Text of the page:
Creating the ideal plan is one thing—successfully implementing it is another. Dentists often create a surgical guide that helps them drill in precisely the right positions during surgery. The guide, which resembles a mouthguard, fits over the gums and contains marker locations for drilling.
Many dentists are now using 3-D printing to create these surgical guides. A 3-D printer turns a digital model of the guide based on measurements of the patient's mouth and proposed implant locations into an actual physical object "printed out" layer by layer of special polymer material. The end product can be more precise than guides created by other means.
These and other technological developments are helping implant therapy rise to a new level of success. With the resulting increase in accuracy, efficiency and less treatment time, tomorrow's implant patients will be the ultimate beneficiaries.
If you would like more information on restoring missing teeth with dental implants, please contact us or schedule an appointment for a consultation. You can also learn more about this topic by reading the Dear Doctor magazine article “How Technology Aids Dental Implant Therapy.”
You would love to replace a troubled tooth with a dental implant. But you have one nagging concern: you also have diabetes. Could that keep you from getting an implant?
The answer, unfortunately, is yes, it might: the effect diabetes can have on the body could affect an implant's success and longevity. The key word, though, is might—it's not inevitable you'll encounter these obstacles with your implant.
Diabetes is a group of metabolic diseases that interfere with the normal levels of blood glucose, a natural sugar that is the energy source for the body's cells. Normally, the pancreas produces a hormone called insulin as needed to regulate glucose in the bloodstream. A diabetic, though either can't produce insulin or not enough, or the body doesn't respond to the insulin that is produced.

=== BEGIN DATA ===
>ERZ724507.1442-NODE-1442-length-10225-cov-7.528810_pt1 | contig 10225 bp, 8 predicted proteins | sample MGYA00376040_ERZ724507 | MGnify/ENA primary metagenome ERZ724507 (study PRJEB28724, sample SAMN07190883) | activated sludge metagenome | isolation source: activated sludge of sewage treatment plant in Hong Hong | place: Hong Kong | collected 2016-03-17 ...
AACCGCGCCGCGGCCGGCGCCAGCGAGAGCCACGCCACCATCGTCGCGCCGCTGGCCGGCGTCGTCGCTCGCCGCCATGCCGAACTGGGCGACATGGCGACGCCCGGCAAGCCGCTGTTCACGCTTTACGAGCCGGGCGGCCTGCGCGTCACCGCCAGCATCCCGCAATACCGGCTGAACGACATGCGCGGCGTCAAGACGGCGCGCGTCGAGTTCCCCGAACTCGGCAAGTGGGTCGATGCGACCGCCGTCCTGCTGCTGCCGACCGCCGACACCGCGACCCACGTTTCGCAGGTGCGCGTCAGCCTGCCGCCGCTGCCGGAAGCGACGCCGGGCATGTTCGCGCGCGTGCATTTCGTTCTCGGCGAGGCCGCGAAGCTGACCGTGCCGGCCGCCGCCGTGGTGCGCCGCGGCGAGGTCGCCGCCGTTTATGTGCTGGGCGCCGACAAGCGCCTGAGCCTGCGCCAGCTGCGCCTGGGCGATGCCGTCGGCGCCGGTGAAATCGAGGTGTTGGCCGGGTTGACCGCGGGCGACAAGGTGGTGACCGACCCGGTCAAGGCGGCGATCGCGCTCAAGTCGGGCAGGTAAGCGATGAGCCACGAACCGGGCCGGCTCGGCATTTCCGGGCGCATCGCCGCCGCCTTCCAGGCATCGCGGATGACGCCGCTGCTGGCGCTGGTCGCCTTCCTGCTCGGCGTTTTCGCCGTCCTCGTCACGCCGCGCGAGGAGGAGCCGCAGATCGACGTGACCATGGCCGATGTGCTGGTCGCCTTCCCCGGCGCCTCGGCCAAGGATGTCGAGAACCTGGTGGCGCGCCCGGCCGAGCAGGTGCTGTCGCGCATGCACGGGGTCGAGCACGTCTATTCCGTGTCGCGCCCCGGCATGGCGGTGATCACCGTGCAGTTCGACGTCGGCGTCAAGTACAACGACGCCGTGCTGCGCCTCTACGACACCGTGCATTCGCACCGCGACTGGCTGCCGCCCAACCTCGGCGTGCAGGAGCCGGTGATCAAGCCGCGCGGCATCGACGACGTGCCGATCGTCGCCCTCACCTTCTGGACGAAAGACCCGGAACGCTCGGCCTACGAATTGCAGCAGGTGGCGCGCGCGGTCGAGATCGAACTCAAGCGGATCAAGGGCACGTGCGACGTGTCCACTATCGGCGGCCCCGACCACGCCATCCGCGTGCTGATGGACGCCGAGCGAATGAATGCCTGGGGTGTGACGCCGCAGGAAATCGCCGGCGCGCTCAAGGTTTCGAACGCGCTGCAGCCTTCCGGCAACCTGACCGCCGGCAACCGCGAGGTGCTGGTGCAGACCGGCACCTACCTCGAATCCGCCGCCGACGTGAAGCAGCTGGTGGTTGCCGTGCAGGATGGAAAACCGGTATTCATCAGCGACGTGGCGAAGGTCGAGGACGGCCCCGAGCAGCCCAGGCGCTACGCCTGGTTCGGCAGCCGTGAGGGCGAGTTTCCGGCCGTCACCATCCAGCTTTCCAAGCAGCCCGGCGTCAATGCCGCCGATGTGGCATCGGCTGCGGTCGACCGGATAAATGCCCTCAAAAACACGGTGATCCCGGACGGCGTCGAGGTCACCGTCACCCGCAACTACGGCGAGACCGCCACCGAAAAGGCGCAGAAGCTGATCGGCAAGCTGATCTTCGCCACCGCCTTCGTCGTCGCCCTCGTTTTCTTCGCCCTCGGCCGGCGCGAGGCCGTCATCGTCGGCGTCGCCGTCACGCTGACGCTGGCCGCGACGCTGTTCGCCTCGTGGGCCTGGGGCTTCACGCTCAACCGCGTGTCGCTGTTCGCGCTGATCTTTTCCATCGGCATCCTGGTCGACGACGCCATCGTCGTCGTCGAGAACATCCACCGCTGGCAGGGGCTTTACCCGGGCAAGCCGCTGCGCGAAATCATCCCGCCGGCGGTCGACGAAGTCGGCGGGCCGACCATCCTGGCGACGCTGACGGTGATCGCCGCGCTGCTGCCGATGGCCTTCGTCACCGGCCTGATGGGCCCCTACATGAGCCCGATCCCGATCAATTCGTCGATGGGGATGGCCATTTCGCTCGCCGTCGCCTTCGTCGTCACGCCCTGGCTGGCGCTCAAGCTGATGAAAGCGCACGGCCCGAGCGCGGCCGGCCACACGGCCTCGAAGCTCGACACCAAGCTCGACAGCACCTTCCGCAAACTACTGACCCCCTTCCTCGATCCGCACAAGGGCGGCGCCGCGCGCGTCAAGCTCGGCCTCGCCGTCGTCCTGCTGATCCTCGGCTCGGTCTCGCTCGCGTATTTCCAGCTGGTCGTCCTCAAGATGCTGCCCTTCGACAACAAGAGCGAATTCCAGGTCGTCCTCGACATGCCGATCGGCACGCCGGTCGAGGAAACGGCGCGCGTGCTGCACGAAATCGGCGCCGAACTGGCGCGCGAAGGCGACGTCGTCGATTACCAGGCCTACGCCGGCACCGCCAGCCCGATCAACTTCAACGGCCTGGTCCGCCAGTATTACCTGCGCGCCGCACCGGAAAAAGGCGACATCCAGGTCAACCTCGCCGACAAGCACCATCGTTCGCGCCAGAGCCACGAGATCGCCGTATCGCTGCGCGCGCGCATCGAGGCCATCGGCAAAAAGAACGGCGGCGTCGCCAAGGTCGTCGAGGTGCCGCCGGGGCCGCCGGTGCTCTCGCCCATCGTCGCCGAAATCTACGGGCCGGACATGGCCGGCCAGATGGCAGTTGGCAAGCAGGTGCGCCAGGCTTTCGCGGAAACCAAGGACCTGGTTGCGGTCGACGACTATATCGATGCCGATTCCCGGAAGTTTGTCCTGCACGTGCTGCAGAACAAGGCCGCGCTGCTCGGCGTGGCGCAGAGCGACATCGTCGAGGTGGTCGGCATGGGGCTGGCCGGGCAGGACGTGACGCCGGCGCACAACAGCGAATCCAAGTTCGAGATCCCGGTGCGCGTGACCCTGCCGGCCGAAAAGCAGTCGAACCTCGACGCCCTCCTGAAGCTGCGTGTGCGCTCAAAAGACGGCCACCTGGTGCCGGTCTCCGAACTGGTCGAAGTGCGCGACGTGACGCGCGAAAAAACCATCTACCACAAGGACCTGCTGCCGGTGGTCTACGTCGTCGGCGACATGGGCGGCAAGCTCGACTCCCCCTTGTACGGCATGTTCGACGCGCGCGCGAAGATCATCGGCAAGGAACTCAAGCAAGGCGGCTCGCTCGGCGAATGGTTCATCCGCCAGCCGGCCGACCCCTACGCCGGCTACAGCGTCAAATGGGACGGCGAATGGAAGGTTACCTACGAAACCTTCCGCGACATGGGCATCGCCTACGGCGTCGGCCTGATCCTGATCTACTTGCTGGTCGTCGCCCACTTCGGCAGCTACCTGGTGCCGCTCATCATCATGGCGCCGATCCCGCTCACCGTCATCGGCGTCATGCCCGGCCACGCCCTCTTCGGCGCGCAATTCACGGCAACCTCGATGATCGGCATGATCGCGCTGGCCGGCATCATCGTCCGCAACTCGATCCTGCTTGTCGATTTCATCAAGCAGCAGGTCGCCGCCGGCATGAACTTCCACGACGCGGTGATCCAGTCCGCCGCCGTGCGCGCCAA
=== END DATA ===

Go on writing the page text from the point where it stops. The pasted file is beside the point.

And while the condition can often be managed through diet, exercise, medication or supplemental insulin, there can still be complications like slow wound healing. High glucose can damage blood vessels, causing them to deliver less nutrients and antibodies to various parts of the body like the eyes, fingers and toes, or the kidneys. It can also affect the gums and their ability to heal.
Another possible complication from diabetes is with the body's inflammatory response. This is triggered whenever tissues in the body are diseased or injured, sealing them off from damaging the rest of the body. The response, however, can become chronic in diabetics, which could damage otherwise healthy tissues.
Both of these complications can disrupt the process for getting an implant. Like other surgical procedures, implantation disrupts the gum tissues. They will need to heal; likewise, the implant itself must integrate fully with the bone in which it's inserted. Both healing and bone integration might be impeded by slow wound healing and chronic inflammation.
Again, it might. In reality, as a number of studies comparing implant outcomes between diabetics and non-diabetics has shown, there is little difference in the success rate, provided the diabetes is under control. Diabetics with well-managed glucose can have success rates above 95%, well within the normal range.
An implant restoration is a decision you should make with your dentist. But if you're doing a good job managing your diabetes, your chances of a successful outcome are good.